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An array of specialized units took on some of the war’s most dangerous missions

The United States counted heavily on technology to overcome the large numbers of communist soldiers and guerrilla fighters in its defense of the Republic of Vietnam. This applied particularly to the U.S. Air Force, whose unofficial presence presaged the United States’ formal introduction of ground combat troops on March 8,1965, and whose last combat missions were flown after the fall of Saigon on April 30, 1975.

The years in between saw a wide variety of special operations conducted by highly skilled units of the Air Force.

The first such unit was the 4400th Combat Crew Training Squadron, formed on Oct.1, 1961, in response to the activation of the South Vietnamese National Liberation Front, or Viet Cong, in 1960. Equipped with 16 B-26 Intruder bombers, armed T-28 Trojan trainers and SC-47 transports, the “Jungle Jim” squadron’s task, dubbed Operation Farm Gate, was ostensibly to train pilots for South Vietnam’s air force.

In practice, anyone from the already-qualified Col. Nguyen Cao Ky, a future vice president, to an available South Vietnamese soldier sat behind the American pilot with standing orders of “don’t touch anything.” From its first “training” mission on Dec. 19, 1961, to July 28, 1963, when the pretense was dropped and the unit was redesignated the 1st Air Commando Squadron, the 4400th Squadron provided effective close support for the Army of the Republic of Vietnam.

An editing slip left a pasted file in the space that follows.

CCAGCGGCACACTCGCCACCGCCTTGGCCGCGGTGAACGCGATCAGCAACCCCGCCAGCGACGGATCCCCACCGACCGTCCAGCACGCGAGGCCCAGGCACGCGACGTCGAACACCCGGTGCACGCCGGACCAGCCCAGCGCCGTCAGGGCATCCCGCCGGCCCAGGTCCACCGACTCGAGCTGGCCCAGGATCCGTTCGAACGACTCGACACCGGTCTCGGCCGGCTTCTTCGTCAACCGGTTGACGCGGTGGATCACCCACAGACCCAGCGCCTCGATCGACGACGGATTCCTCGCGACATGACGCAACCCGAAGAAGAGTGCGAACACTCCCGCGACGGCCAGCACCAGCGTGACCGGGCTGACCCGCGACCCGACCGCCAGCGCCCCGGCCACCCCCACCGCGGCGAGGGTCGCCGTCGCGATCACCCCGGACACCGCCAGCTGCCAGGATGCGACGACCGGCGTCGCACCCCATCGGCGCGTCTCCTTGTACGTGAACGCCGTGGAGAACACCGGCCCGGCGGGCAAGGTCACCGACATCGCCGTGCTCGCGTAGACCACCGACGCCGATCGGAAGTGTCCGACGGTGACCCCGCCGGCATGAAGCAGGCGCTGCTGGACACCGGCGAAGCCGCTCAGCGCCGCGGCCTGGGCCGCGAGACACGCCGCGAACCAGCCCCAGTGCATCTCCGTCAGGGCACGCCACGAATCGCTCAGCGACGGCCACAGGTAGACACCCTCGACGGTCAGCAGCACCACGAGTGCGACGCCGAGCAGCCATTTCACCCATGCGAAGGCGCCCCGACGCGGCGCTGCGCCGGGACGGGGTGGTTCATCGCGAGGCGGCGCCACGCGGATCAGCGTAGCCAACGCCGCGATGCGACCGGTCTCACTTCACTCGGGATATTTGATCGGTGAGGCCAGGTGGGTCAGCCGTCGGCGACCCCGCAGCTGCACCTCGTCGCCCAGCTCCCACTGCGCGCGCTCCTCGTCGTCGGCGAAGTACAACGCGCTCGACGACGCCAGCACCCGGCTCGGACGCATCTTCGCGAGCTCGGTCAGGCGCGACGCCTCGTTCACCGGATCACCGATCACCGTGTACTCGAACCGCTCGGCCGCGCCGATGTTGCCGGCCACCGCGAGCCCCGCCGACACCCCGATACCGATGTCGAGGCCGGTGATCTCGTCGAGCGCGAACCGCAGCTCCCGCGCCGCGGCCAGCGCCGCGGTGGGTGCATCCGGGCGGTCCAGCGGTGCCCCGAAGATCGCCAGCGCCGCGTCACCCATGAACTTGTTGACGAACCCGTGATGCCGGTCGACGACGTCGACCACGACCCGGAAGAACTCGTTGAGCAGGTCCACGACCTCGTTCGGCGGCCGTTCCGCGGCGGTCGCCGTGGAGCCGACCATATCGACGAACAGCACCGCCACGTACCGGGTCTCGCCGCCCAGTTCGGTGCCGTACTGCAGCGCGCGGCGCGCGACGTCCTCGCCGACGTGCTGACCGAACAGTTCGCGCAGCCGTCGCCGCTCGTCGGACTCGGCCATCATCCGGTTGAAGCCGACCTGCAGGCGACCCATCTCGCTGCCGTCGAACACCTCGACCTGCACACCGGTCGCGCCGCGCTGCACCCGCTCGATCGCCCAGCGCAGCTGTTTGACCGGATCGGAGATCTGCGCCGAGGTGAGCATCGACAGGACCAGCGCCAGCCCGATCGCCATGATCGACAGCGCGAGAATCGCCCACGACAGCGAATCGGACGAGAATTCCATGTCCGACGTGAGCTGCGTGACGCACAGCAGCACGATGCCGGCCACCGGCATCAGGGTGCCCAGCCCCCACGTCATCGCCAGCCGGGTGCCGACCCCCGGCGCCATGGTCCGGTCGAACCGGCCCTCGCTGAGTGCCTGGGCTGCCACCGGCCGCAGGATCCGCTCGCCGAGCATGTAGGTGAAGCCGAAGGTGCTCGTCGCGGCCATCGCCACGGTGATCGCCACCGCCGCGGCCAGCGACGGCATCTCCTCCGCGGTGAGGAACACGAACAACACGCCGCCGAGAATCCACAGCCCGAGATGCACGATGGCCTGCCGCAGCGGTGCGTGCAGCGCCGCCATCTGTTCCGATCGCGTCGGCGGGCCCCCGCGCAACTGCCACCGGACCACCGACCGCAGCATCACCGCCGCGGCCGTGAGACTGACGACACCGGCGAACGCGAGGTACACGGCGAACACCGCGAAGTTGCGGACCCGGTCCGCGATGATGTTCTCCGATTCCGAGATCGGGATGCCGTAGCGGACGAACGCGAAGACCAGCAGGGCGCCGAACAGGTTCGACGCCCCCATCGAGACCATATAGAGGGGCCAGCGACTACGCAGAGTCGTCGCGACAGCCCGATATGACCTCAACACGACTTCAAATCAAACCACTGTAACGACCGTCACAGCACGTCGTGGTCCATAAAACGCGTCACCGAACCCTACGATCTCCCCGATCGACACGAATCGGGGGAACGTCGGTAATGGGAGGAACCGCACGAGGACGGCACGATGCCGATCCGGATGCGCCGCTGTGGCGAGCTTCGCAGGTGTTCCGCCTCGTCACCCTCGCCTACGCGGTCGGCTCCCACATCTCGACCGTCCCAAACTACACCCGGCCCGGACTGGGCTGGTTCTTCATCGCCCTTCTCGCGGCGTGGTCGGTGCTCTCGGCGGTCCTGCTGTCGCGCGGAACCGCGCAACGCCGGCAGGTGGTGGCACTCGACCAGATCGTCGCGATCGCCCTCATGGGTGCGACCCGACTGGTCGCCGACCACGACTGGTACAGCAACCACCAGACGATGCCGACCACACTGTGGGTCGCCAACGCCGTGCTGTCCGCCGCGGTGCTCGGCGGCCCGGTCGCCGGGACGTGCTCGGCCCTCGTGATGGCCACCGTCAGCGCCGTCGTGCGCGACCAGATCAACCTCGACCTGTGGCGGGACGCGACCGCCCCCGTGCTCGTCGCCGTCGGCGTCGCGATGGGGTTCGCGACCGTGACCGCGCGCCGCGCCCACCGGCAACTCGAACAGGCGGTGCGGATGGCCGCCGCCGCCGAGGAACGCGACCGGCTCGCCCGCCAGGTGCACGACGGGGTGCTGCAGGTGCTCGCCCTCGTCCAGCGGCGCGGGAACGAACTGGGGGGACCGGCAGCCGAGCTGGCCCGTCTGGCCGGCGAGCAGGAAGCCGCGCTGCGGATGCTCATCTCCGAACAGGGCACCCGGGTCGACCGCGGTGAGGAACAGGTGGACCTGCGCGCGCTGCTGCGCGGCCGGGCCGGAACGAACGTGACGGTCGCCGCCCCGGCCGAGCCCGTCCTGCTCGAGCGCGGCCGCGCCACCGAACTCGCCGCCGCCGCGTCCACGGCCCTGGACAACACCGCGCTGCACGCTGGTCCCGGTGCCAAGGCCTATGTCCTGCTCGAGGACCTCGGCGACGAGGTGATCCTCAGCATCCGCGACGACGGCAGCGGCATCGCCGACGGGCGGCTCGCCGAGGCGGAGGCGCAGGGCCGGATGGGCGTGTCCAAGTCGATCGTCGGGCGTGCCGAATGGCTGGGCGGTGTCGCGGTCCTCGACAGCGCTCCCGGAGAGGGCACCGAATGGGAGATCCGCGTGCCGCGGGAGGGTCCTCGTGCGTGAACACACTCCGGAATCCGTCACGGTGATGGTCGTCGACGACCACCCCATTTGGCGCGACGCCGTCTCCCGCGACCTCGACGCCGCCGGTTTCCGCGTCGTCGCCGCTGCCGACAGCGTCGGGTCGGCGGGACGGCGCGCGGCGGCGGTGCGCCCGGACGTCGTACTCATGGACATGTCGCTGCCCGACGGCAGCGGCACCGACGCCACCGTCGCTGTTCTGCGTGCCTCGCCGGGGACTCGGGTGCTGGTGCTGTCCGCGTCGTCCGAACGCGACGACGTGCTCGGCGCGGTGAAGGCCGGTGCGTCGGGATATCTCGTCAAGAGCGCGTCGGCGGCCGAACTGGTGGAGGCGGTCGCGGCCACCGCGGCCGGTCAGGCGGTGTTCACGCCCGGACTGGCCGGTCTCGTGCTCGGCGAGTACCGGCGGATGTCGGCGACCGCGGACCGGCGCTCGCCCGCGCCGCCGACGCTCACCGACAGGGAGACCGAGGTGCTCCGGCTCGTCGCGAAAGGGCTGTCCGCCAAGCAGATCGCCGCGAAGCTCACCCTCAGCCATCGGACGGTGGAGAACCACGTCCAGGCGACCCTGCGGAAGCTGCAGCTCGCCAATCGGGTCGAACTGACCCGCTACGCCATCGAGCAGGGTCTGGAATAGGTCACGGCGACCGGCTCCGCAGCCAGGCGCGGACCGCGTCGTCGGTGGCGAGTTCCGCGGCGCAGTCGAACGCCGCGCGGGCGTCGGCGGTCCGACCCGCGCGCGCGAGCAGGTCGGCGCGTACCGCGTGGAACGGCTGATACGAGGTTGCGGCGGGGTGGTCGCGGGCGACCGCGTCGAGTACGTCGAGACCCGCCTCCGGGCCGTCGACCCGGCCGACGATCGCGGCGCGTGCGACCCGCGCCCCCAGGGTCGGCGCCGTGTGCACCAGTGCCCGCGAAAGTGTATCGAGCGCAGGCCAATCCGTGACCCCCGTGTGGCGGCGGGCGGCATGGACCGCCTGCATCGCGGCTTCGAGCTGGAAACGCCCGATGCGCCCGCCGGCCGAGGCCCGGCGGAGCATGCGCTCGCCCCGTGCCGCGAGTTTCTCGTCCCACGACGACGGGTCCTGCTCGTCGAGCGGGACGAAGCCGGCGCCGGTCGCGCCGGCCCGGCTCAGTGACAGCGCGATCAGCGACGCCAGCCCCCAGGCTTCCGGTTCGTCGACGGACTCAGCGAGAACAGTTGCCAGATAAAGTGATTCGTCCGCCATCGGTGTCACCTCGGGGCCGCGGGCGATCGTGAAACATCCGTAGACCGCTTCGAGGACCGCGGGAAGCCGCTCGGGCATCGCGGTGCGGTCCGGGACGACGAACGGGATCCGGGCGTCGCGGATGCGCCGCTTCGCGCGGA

In spring 1964 the 1st Air Commando was reequipped with A-1E Skyraider attack aircraft packed with guns and bombs. By then the American commitment in Vietnam was steadily rising and with it came proliferation in Air Force special units adapting to the various challenges of a most unconventional war. V

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